Pre-Listing Agreement

I’m sure this question has been asked many times before and I apologize. I am no lawyer but it would seem to me that a pre-listing agreement would, or should differ from a standard insp agree to provide adequate liability protection. With the current condition of the market I am just starting to get requests for pre-list insp. I have had to politely turn them away because I do not feel my agreement or the NACHI agreement will adequately protect me from the pit falls that seem obvious to me.
Can anyone tell me where I can find examples of pre-listing agreements or does NACHI have one that I’m not aware of so I might take advantage of this source of inspections.


Whether it is a pre listing or pre purchase I always use the same agreement.

Always seemed to me I’m inspecting the condition of the building at the time of the inspection, it says that in my agreement, and in my reports.

So I just use the same old, same old.

“This report was written for the condition of the property at the time of this inspection, not tomorrow”

Yes, Dale has it well defined.

I concur…

Are you interested in a MIC-style inspection program or just vanilla pre-listing inspections that are simply for the seller’s information?

I don’t see any pitfalls with the vanilla pre-listings but I wouldn’t touch the MIC style stuff without a contract that clearly defines the purpose of the program and how the report and its findings can and can’t be used. And I would steer clear of statements such as “this home is certified by the seller to be free of major defects and safety hazards”.:wink:

I am not familiar with MIC-type inspections but, Nick you know what I’m getting at. Even the so called vanilla insp should, in my opinion be defined in the standard contact as how it can be used.

The disclaimer for this goes in the report, not the agreement, as the new buyer is not a party to the agreement you have with the seller.

Here ya go:

A nice little disclaimer for pre-listing inspection reports:

“Note: Just as no two home inspectors and no two reporting systems are alike, no two inspection reports, even if performed on the same property at the same time, are alike. This pre-listing inspection report was performed for my client, the home seller, with the cooperation and assistance of my client/home seller. It assumes full disclosure on the part of my client/home seller. My client may choose to share my report with others, but it was performed solely for my client. And although ABC Inspections performs all inspections and writes all reports objectively without regard to the client’s personal interests, additional fresh inspections, which of course would reveal and report matters differently, should be considered.”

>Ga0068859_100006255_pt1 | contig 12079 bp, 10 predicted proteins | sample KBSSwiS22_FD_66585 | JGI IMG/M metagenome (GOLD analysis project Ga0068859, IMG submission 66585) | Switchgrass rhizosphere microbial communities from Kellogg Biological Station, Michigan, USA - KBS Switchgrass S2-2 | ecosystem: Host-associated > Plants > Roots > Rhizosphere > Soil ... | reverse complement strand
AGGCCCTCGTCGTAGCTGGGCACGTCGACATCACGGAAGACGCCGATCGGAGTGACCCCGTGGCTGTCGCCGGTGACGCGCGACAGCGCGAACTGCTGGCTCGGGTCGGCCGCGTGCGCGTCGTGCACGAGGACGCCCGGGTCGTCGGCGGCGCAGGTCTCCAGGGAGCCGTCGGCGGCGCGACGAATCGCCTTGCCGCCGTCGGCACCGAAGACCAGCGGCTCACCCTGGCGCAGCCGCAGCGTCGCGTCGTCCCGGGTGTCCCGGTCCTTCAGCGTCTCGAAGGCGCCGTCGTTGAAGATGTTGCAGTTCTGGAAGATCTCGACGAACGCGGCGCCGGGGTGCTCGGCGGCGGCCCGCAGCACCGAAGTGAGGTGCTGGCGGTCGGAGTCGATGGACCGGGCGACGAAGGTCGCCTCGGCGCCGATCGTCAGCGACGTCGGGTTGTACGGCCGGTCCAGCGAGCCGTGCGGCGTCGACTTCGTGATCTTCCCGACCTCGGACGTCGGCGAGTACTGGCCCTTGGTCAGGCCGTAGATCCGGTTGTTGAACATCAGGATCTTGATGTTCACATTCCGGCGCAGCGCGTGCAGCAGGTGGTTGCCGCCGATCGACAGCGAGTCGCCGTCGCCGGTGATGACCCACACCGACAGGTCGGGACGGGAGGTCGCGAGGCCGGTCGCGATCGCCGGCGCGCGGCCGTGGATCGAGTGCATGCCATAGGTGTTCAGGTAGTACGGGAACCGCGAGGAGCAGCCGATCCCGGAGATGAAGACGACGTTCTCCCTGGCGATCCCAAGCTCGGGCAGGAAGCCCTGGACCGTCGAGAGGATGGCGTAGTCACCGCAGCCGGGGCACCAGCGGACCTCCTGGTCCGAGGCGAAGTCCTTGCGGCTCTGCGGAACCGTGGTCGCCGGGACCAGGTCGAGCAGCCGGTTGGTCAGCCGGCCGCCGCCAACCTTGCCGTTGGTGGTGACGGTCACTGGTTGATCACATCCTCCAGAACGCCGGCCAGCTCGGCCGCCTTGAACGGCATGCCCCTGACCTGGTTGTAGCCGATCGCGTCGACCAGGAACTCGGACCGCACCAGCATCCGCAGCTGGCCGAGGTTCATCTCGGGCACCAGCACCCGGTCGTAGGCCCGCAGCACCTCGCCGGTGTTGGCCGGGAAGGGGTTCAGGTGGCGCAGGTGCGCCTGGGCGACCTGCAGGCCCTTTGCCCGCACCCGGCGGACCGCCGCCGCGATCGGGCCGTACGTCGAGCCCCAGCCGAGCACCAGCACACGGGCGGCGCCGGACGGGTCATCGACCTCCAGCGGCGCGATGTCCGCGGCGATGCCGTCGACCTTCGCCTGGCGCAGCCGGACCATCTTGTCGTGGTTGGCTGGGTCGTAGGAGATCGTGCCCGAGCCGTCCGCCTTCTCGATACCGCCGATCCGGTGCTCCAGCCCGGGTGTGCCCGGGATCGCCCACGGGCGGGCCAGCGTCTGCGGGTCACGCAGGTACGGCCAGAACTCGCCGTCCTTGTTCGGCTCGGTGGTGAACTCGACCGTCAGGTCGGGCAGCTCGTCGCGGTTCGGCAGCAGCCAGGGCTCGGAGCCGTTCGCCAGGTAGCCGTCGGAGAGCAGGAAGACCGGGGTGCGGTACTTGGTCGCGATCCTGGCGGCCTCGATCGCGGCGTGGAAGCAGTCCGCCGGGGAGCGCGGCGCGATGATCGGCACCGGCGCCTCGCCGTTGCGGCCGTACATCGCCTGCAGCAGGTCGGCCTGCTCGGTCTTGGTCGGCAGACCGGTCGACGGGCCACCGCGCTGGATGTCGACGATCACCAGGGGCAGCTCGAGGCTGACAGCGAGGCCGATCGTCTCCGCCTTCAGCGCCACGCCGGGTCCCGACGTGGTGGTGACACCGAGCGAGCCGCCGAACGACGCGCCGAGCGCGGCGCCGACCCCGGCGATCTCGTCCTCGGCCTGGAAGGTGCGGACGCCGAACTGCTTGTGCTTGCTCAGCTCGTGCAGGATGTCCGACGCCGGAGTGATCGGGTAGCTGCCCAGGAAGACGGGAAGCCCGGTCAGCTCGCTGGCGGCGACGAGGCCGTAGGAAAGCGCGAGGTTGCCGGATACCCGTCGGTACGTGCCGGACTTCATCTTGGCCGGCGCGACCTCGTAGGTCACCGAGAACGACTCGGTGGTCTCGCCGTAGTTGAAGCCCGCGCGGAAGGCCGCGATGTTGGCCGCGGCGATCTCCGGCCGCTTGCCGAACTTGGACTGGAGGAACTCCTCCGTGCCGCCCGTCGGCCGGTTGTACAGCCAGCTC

I agree as well but you will find that most on this board are convinced that the 1 page InterNACHI agreement and a waiver statement placed in a section in which few will read covers all the bases.

I too do not see a simple disclosure statement in a report that wasn’t specifically ratified in the contract is going to hold up successfully in court when a buyer’s lawyer charges that you staged a home defect-free-certified with a MIC sign when it was found to have a major material defect that was not addressed by the seller. I imagine not using any implied “certification” of the property’s overall condition coupled with a simple clause that dictates that the report is simply for disclosure purposes, not as a certification of any conditions or to supplant a home inspection, and that the client is obligated to communicate this would do fine. The MIC program performed with the use of the InterNACHI agreement may hold up against such a claim by spinning all of the clauses in the contract and pointing to a waiver statement but I sure wouldn’t wager my livelihood on it …

InterNACHI’s agreements all state something about the inspection report being supplemental to the seller’s disclosure. In other words, InterNACHI members who use InterNACHI’s agreements generate reports that are not stand-alone documents but rather merely supporting documentation to what the seller had a legal duty to disclose. Smooth, huh?

And BTW… the MIC program does not now, nor has it ever certified a home to be defect free, no home is defect free. I don’t know where that one came from but not from us.

What ever happened to just being honest and straight forward??:roll: :roll:

How would InterNACHI publishing an agreement which required its members to become detectives and uncover seller fraud, and tricked consumers who incorrectly believed that fraud discovery is part of a home inspection, be honest and straight forward?

I don’tknow.
When I see “smooth huh” reminds me of a sleezy car sales person that just screwed a customer over for a few thousand $ss:twisted: :twisted:

I think of all the “rough” times non-members have when they lose thousands in court with their dumb agreements that imply that a home inspector’s job is to uncover seller fraud.

The disclaimer for this goes in the report, not the agreement, as the new buyer is not a party to the agreement you have with the seller.

Nick, Just want to make sure we have your permission to plagiarize your disclaimer.


In the future, if you see a disclaimer or other sort of HI agreement openly displayed on this MB by Nick, feel free to plagararize the information. Nick places this information here for all iNACHI Members to utilize.

Just wanted to make sure, I don’t take anything for granted any more. I got a red square from some chicken for trying to find out if I could do Referral Rewards Program under my state sop. :shock:

Referral Rewards Program10/20/07 5:50 AMwhacko


Everything on belongs to InterNACHI members to use and enjoy. InterNACHI members are also most welcome to use anything and everything I’ve every done or written outside of InterNACHI.

Nick, thank you